God created heavens and earth and mankind. Adam and Eve were tempted by Satan in the garden to eat the fruit to be as wise as God. A lie. They bit the fruit. God cast them from the garden and were accursed and not allowed to come into His perfect heaven (Rom.6:23; 3:23). They obeyed Satan’s voice rather than God’s.

3. How God adopted us into salvation.

God came to earth in the form of a man. His names was Jesus.He came to live a perfect life and die as the sacrifice for sin. After He died He resurrected from the grave and ascended into heaven conquering sin and defeating death. Jesus brought eternal life to all who believe on Him and follow Him (John 3:16; Mt.28:19-20; 11:28-30). You receive His Holy Spirit and become a new creation.

4. What will happen when Jesus returns.

He will come back as judge. Until He returns we must be a part of His church, be willing to suffer for His name, and live as His child.

Adapted from Preach and Heal by Charles Fielding (Appendix E)

daily responding to the gospel

If there is no invitation to respond to the gospel by living in the light of it each day it is no gospel.

If you do not daily respond to the gospel it is wasted.

The gospel is not a collectors item or trophy your keep on the shelf or in storage to remind you of an event past. It is the classic car you drive. It is the little league game you relive every day. There are no such thing as glory days or good old days when it comes to the gospel. It’s everyday.

As Jerry Bridges says, “Preach the gospel to yourself daily.”

from unknown to renown

Today 2.6 billion people are completely unreached with the gospel. They do not have a church or gospel message in their midst. Nearly 4 billion people are unengaged by the gospel. Meanwhile the world’s major religions—Hinduism, Buddhism and Islam—are making inroads along with a variety of cults and New Age philosophies. People are not shy to hide their beliefs like this bumper sticker I saw Friday, “Born-again pagan.”

The religious culture and climate of North Africa has been unreached for nearly 1200 years. Islam has long taken root and is blossoming even to this day, which can be heard from the daily prayers echoing from the tall spires of the local mosque. Islam mixed African animism is woven into almost every fabric of their lives from mealtime, to family makeup, to laws, and to greetings. To call them to Christ is to call them to live counter-culture.

I am sure you are around people every day that are unengaged with the gospel. You could say these people are ignorantly worshiping an unknown god. If you are like me you might wonder, how am I going to reach all these different kinds of people? How do I reach out to hardnosed sibling or parent, question asking co-worker, or philosophically intelligent neighbor? There is no cookie-cutter method. However, observing the apostles in Acts 17 you can learn some valuable principles for making known the gospel of Jesus Christ Here are three truths to keep in mind:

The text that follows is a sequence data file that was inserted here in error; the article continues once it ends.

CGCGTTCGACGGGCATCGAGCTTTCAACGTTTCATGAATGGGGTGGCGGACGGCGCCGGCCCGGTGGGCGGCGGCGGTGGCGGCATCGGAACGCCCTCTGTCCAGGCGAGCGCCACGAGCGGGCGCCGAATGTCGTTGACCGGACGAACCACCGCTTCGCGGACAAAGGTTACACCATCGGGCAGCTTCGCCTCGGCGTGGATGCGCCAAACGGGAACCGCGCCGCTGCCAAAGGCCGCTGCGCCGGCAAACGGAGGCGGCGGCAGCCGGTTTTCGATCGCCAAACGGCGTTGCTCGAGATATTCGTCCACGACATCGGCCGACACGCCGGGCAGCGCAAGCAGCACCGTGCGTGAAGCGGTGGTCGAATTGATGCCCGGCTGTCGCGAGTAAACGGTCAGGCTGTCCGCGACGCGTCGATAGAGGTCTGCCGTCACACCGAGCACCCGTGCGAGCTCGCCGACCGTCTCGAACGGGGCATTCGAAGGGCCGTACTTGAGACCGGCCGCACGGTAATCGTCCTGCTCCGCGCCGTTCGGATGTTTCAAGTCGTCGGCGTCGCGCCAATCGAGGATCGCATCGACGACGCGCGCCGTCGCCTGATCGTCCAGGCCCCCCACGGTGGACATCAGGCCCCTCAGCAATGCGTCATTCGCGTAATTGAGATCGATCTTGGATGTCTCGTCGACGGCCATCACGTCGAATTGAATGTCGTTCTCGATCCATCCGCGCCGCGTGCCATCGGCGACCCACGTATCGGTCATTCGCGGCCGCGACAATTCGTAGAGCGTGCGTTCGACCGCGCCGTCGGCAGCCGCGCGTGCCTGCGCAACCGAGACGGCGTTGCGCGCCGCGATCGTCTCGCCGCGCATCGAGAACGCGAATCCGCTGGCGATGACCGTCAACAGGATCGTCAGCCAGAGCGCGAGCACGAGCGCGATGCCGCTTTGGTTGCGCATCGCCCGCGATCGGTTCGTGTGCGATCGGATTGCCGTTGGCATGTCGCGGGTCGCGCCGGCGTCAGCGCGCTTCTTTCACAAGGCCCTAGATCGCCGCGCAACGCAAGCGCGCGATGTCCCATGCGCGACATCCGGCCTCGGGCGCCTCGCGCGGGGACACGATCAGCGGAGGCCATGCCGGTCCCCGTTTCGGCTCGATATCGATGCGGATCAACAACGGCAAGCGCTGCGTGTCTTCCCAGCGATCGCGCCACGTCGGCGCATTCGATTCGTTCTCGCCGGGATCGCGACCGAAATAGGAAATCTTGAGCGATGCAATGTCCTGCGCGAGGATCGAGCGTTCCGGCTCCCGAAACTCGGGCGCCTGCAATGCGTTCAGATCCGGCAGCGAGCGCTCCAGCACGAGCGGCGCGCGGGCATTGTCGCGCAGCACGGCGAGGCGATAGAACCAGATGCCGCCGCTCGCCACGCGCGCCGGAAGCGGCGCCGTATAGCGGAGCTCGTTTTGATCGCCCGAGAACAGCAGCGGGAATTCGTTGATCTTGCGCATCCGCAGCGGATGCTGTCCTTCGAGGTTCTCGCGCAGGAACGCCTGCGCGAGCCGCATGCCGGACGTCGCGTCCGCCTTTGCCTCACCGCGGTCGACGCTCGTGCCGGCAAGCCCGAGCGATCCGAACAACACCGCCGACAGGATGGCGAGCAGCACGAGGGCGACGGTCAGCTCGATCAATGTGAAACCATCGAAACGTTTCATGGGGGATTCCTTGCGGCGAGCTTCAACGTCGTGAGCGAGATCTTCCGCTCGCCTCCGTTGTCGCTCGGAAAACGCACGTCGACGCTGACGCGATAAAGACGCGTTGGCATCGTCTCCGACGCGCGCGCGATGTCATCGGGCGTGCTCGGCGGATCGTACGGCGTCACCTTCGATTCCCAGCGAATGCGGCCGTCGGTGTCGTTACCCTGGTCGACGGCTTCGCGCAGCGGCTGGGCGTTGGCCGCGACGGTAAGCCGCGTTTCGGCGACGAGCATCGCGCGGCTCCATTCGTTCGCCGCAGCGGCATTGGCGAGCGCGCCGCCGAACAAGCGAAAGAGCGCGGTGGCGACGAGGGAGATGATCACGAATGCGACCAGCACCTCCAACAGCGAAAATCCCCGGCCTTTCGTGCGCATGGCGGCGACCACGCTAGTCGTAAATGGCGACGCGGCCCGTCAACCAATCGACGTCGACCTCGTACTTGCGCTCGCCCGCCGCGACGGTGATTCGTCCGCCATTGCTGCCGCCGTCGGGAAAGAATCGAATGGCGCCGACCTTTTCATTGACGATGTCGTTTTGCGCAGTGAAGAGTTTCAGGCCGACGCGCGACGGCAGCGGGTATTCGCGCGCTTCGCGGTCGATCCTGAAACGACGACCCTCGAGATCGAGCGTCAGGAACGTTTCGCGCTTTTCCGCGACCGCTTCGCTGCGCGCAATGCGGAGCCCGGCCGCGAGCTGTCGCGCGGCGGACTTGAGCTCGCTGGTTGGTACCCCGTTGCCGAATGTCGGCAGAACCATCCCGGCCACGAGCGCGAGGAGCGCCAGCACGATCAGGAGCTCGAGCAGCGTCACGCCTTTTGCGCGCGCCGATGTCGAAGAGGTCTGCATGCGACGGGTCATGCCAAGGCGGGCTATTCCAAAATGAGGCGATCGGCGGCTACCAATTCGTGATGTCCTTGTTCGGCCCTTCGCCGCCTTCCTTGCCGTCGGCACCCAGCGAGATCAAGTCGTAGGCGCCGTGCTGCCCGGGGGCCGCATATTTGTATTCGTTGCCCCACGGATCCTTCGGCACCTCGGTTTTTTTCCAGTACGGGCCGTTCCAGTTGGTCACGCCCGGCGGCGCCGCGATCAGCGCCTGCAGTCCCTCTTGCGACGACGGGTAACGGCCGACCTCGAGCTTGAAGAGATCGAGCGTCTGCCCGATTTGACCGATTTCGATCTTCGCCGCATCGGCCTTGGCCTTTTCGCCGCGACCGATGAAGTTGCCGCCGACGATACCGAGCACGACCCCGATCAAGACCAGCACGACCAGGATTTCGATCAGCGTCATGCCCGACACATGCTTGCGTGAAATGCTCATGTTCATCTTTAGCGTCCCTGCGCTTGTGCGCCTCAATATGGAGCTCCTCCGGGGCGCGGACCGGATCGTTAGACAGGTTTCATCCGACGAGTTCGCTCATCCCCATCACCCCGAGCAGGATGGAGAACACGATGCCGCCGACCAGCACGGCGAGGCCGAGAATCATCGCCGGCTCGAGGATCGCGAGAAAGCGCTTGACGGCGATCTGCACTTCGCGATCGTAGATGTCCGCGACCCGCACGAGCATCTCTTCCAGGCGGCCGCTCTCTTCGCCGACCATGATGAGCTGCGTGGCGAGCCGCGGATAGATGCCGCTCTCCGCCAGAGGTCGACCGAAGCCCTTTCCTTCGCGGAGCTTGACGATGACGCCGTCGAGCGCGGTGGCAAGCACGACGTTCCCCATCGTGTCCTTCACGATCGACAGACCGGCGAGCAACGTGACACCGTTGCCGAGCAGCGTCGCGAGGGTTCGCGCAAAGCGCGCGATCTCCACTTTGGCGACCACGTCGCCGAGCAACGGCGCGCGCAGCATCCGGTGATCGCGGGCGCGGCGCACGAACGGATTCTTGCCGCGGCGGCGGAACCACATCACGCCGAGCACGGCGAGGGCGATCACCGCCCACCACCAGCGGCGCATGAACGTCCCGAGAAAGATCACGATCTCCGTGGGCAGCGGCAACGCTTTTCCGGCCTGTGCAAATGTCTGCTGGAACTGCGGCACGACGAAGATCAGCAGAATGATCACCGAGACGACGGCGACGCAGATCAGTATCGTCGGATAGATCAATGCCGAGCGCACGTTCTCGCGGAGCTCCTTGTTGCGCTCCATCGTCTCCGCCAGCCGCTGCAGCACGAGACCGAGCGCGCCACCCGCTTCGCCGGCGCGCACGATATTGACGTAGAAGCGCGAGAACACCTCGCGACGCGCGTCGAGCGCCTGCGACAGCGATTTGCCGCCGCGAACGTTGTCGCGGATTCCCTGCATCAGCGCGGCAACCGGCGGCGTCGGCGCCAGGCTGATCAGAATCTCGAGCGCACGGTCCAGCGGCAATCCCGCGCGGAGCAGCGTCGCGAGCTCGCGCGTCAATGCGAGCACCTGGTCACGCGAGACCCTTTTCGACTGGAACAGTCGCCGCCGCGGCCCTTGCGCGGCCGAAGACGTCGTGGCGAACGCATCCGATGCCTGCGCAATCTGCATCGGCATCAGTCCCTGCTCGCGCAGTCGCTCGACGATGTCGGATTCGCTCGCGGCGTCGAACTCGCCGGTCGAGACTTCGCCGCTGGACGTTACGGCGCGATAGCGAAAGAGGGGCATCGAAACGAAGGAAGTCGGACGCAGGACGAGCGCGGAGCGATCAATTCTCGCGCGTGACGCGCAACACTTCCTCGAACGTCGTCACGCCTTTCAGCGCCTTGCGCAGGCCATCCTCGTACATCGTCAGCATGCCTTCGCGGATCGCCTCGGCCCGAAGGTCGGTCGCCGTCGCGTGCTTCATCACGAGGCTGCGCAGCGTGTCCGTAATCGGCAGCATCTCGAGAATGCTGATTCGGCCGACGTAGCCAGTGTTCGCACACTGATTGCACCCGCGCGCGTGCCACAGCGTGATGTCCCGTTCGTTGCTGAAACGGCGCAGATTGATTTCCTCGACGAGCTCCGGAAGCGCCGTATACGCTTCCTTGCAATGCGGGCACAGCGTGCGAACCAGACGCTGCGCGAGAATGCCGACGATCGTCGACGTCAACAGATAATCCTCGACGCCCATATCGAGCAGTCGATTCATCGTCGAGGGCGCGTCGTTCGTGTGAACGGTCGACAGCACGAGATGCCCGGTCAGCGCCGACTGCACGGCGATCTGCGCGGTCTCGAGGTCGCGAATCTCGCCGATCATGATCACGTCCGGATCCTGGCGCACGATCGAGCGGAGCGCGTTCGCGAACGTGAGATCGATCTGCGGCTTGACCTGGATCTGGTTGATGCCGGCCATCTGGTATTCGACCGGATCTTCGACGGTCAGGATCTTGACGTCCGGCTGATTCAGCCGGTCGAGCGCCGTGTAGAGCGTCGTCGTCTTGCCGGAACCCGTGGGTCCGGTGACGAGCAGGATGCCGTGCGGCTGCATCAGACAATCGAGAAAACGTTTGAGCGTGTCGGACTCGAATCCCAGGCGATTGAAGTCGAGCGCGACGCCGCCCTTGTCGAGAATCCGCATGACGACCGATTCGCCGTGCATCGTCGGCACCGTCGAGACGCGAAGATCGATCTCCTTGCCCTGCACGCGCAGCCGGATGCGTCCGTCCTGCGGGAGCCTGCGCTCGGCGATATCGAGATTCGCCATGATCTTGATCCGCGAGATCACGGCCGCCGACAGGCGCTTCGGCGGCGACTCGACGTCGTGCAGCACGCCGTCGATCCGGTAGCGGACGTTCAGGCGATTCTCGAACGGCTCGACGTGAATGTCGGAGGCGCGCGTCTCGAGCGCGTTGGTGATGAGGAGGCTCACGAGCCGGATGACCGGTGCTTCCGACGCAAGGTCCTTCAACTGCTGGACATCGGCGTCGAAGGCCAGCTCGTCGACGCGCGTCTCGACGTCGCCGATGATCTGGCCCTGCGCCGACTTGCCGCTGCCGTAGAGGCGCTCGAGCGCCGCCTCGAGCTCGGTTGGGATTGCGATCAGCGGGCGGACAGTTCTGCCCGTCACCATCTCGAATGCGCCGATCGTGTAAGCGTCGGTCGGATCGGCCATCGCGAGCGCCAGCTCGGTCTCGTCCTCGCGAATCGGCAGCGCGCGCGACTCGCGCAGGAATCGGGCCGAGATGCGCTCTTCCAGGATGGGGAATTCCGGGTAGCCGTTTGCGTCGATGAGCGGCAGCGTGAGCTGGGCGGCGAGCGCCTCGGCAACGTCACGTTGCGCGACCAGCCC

1. GO WHERE THE GOOD NEWS IS NOT [Acts 17:16-23]

It might seem obvious, but in order to reach the unreached or unengaged, you got to go where they are. In Acts 17, God directs Paul and Silas to crowds of unreached in Thessalonica, Berea, and Athens. Wherever they went they met a mixed bag of people. Some were unruly and hostile, some studious and skeptics, and some eager to examine the Scripture. Where do you begin with the wide variety of crowds God has placed around you?

First, ask God for a burden for the unreached [16]. Evangelism is something that doesn’t come natural to many Christ followers. In fact some dread it. Ask God for Christlike compassion for those you would normally ignore. I have been able to remedy this by paying closer attention to the forgotten people around me [waitress, postman, store clerk, etc.]. I will pray for a desire to reach them. Then ask them how they are doing or how I can pray for them. It is amazing to see the opportunities God opens up along the way.

Second, learn about the unreached around you [17-18a]. Paul was in Athens, a pagan and philosophical capital. Athens is city similar to university towns like Madison or West Lafayette. It’s a town where the average person has plethora of PhD’s. Home to philosophical legends like Socrates, Plato, Aristotle, Epicurus, and Zeno. As a secular city center, Athens was a melting pot of culture, philosophy, the arts, and a smorgasbord of gods. Towering above the city on Mars Mill sat the Areopagus. It was sort of a temple to the human brain that served as the chief courtroom and a place to hold philosophical discussions.